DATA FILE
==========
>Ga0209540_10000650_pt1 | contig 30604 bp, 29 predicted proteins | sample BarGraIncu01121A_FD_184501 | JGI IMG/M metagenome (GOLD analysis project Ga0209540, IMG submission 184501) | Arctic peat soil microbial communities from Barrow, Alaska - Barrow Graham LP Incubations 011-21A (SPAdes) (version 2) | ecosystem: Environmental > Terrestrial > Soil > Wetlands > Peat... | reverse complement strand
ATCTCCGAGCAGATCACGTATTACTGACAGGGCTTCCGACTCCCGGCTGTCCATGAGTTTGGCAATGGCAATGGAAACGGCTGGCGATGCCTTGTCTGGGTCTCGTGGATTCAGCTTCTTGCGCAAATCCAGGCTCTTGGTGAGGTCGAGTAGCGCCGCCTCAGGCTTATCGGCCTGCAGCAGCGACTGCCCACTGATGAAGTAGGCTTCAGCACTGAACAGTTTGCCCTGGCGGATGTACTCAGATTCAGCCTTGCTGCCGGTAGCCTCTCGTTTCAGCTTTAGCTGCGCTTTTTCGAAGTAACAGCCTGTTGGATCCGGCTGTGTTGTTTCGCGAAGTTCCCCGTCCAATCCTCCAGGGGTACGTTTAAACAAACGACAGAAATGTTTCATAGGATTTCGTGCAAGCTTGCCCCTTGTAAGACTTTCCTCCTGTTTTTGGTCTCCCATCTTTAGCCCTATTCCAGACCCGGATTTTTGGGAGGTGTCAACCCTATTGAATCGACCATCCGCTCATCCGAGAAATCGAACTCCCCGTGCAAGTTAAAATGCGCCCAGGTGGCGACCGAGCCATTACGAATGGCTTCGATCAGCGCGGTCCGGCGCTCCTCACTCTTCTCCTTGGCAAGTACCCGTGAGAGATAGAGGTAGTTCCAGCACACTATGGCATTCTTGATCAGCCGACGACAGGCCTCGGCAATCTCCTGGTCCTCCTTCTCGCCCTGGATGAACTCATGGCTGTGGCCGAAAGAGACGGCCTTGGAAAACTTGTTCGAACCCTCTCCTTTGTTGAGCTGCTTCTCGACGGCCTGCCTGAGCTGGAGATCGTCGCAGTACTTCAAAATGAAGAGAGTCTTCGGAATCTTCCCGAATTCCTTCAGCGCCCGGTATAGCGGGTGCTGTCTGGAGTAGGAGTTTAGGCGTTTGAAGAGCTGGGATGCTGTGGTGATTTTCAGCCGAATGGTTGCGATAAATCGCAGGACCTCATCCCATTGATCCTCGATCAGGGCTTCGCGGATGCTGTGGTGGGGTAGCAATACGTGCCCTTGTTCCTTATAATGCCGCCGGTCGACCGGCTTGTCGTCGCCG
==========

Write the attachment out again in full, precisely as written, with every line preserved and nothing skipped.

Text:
>Ga0209540_10000650_pt1 | contig 30604 bp, 29 predicted proteins | sample BarGraIncu01121A_FD_184501 | JGI IMG/M metagenome (GOLD analysis project Ga0209540, IMG submission 184501) | Arctic peat soil microbial communities from Barrow, Alaska - Barrow Graham LP Incubations 011-21A (SPAdes) (version 2) | ecosystem: Environmental > Terrestrial > Soil > Wetlands > Peat... | reverse complement strand
ATCTCCGAGCAGATCACGTATTACTGACAGGGCTTCCGACTCCCGGCTGTCCATGAGTTTGGCAATGGCAATGGAAACGGCTGGCGATGCCTTGTCTGGGTCTCGTGGATTCAGCTTCTTGCGCAAATCCAGGCTCTTGGTGAGGTCGAGTAGCGCCGCCTCAGGCTTATCGGCCTGCAGCAGCGACTGCCCACTGATGAAGTAGGCTTCAGCACTGAACAGTTTGCCCTGGCGGATGTACTCAGATTCAGCCTTGCTGCCGGTAGCCTCTCGTTTCAGCTTTAGCTGCGCTTTTTCGAAGTAACAGCCTGTTGGATCCGGCTGTGTTGTTTCGCGAAGTTCCCCGTCCAATCCTCCAGGGGTACGTTTAAACAAACGACAGAAATGTTTCATAGGATTTCGTGCAAGCTTGCCCCTTGTAAGACTTTCCTCCTGTTTTTGGTCTCCCATCTTTAGCCCTATTCCAGACCCGGATTTTTGGGAGGTGTCAACCCTATTGAATCGACCATCCGCTCATCCGAGAAATCGAACTCCCCGTGCAAGTTAAAATGCGCCCAGGTGGCGACCGAGCCATTACGAATGGCTTCGATCAGCGCGGTCCGGCGCTCCTCACTCTTCTCCTTGGCAAGTACCCGTGAGAGATAGAGGTAGTTCCAGCACACTATGGCATTCTTGATCAGCCGACGACAGGCCTCGGCAATCTCCTGGTCCTCCTTCTCGCCCTGGATGAACTCATGGCTGTGGCCGAAAGAGACGGCCTTGGAAAACTTGTTCGAACCCTCTCCTTTGTTGAGCTGCTTCTCGACGGCCTGCCTGAGCTGGAGATCGTCGCAGTACTTCAAAATGAAGAGAGTCTTCGGAATCTTCCCGAATTCCTTCAGCGCCCGGTATAGCGGGTGCTGTCTGGAGTAGGAGTTTAGGCGTTTGAAGAGCTGGGATGCTGTGGTGATTTTCAGCCGAATGGTTGCGATAAATCGCAGGACCTCATCCCATTGATCCTCGATCAGGGCTTCGCGGATGCTGTGGTGGGGTAGCAATACGTGCCCTTGTTCCTTATAATGCCGCCGGTCGACCGGCTTGTCGTCGCCG